The importance of inclusivity has never been more prominent in our society, and it’s vital to instill values of kind practices in your child. No matter their age, it’s never too late or too early to start building a more inclusive life. Your child can grow up and become an informed member of a healthy functioning community, and you can guide them there.

Everyone has differences, and acknowledging and working with them is part of building a society where everyone feels welcome. As much as we’d like to think so, inclusion isn’t always an instinct. People often tend to gravitate toward those who remind them of themselves, but this doesn’t mean inclusivity isn’t a beneficial value worth teaching. In fact, it’s one of the most important ones out there.

1. Don’t Ignore Differences. It may be our first instinct to simply focus on how we’re all just humans. While this can encourage people to feel more like a unit, ignoring differences in religion, race, ability level and other markers of identity can make people feel like they’re not being seen. This isn’t inclusion. In fact, ignoring the needs and experiences of others that aren’t like you can prevent them from accessing the consideration, care, and accessibility measures they need on a larger scale.

Equality requires more critical thought than deciding to treat everyone the same and be done with it. People have different needs and experiences. Acceptance is about learning about one another’s cultures and not ignoring them. It’s about offering the religious accommodations people need, striving for accessibility, and listening to others when they request accommodations. 

To open your kids to this, talk honestly and openly about differences. Answer questions and learn together so they can grow into members of a thriving, diverse community.

2. Find Common Ground. It’s vital to acknowledge and learn about our differences, of course, but it can also be important to find similarities and common ground. It’s all about balance. For kids, fun activities and play are great ways to bring people together and achieve a natural flow of commonalities. Interacting with children in their circle can go a long way. Putting them in environments that are inclusive of everyone and advocating for the presence of those spaces can help achieve this.

Inclusive playgrounds, classes, libraries, and parks are fantastic places to take your child and their friends. Finding environments that offer multiple levels of play, group activities for everyone, and adequate space for those who require it can encourage children to feel comfortable and at ease there. Pushing for those qualities in new or existing areas can also help.

3. Use Content to Educate. The power of books, stories, and film can go a long way. What a child experiences in the media they consume will help shape their view of the world, so it’s important to expose them to a variety of things. If all they see are people who look just like them, that’s what the world will always seem like. In the early years, seeing a spectrum of different people can help shape your child’s worldview for the better.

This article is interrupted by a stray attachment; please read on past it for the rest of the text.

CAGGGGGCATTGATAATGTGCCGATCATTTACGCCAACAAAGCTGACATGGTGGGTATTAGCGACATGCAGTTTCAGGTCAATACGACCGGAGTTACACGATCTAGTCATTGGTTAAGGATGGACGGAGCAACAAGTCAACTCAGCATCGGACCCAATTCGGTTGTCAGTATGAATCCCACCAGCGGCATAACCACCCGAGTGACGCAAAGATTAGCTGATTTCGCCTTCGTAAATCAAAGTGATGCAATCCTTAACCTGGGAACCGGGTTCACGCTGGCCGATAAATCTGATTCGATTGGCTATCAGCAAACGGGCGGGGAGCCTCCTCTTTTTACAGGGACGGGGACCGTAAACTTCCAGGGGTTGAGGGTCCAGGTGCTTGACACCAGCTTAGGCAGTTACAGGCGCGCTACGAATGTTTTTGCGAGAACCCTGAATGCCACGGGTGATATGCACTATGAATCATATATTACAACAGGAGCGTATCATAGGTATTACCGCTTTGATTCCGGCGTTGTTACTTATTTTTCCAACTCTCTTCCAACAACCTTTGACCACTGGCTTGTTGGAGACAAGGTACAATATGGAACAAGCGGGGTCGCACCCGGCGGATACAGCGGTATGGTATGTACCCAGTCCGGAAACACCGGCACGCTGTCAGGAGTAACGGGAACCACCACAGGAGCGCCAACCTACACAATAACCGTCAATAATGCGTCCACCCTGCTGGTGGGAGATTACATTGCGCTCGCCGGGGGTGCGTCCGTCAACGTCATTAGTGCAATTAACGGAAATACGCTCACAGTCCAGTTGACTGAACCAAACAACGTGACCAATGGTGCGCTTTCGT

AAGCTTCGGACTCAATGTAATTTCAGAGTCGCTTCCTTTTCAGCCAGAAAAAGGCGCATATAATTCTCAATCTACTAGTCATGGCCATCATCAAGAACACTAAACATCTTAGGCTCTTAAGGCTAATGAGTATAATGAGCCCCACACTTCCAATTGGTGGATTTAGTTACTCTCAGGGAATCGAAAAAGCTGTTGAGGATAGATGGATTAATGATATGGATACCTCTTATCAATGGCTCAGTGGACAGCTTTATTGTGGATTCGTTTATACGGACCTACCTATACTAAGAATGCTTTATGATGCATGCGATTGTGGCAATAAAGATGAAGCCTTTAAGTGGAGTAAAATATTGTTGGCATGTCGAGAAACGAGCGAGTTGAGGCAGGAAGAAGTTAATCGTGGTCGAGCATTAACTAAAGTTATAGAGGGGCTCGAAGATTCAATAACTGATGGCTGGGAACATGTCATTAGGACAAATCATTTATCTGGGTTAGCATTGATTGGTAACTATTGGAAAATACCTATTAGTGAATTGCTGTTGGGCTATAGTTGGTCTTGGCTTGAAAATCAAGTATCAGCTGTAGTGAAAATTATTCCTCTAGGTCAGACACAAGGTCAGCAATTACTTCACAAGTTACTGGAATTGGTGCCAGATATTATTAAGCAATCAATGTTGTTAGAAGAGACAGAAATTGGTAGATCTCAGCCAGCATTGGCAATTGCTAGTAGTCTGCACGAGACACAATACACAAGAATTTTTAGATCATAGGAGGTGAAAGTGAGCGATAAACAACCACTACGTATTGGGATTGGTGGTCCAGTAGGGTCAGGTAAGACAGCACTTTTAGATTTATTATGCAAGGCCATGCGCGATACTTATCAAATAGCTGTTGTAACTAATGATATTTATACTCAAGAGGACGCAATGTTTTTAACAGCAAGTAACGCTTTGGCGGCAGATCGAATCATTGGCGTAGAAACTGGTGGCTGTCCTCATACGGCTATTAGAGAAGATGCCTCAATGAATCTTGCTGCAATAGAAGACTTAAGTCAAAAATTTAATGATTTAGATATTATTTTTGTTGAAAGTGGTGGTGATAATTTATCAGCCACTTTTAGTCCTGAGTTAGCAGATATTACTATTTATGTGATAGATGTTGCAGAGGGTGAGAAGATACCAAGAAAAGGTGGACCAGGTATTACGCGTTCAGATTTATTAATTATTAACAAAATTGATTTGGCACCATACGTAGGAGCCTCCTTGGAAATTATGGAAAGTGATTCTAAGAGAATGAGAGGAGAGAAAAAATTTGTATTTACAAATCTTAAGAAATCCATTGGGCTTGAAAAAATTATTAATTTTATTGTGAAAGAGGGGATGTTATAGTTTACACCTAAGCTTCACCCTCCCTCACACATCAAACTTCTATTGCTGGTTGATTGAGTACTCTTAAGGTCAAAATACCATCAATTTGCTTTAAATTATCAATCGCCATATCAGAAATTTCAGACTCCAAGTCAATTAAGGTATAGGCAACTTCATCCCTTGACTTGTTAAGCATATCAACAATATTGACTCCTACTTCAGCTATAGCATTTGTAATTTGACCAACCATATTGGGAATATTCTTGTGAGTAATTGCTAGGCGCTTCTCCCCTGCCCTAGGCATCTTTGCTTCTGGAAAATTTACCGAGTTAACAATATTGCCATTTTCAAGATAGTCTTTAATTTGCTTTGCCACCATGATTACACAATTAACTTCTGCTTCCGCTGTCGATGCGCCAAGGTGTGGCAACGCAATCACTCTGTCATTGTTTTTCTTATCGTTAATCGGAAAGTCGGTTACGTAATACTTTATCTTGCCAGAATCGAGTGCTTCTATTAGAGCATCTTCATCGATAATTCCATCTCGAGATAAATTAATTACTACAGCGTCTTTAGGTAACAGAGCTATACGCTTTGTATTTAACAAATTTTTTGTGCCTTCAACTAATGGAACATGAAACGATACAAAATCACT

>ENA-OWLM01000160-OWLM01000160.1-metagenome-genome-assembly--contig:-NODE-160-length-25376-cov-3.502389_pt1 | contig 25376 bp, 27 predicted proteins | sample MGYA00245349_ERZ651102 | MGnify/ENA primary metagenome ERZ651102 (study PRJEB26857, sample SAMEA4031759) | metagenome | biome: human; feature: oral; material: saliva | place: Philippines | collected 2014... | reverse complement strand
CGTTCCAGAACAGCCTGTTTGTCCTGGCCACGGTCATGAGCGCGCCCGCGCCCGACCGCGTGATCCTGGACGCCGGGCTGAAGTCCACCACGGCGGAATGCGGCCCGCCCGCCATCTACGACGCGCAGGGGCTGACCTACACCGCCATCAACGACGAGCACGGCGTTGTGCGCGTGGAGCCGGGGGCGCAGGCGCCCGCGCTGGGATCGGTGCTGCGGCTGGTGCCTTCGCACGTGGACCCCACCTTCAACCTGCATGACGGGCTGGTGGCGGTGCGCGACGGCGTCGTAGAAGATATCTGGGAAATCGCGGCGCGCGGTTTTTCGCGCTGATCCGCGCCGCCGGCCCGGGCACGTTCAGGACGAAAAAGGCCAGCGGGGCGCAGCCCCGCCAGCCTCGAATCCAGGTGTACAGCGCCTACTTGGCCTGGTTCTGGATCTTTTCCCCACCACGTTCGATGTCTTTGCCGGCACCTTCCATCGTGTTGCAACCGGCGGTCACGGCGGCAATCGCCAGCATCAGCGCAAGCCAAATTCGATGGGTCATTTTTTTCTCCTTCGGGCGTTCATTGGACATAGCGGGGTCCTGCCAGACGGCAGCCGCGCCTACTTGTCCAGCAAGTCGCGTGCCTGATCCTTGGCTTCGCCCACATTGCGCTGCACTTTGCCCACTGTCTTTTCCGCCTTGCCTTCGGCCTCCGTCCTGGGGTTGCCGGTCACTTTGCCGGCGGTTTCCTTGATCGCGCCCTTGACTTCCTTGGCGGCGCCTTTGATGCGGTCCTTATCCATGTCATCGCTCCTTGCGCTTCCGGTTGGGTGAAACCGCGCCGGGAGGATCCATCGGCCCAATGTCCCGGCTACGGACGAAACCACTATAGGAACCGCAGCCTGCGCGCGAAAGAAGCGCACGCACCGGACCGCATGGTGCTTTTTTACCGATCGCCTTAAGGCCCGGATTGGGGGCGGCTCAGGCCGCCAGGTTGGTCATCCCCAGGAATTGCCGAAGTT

Watching shows and movies with diverse casts is a great place to start. You can also turn to the power of reading. There is a wide array of inclusive books for kids of all ages. While this isn’t the only important part of raising your child in the spirit of inclusivity, it’s definitely a good practice.

4. Model Inclusivity in Your Own Life. Children observe what their parents are doing. They want to be like mom and dad, which is why it’s especially important to lead by setting an example. Modeling inclusivity by participating in circles and environments with people of all walks of life can set a good example for your child and establish a precedent for their sense of normal. When you have a wide circle of friends who accommodate one another, your child will see that and run with it.

5. Encourage Advocacy. One big part of raising your child with the spirit of inclusivity is encouraging them to stand up for those who need it. This is what good citizenship and friendship are all about—being there for others and helping them meet their needs. Teach them that standing up for others can be hard at times, but it’s worse to be targeted unfairly for something you can’t change. Standing up for others is part of being in a community, whether it’s their playground, friend group, or school.

Raising a child to be inclusive often requires thought and intention. A little effort on your part will go a long way. They will grow up to be a more engaged citizen, a well-rounded person, a better friend, and a compassionate future member of society.


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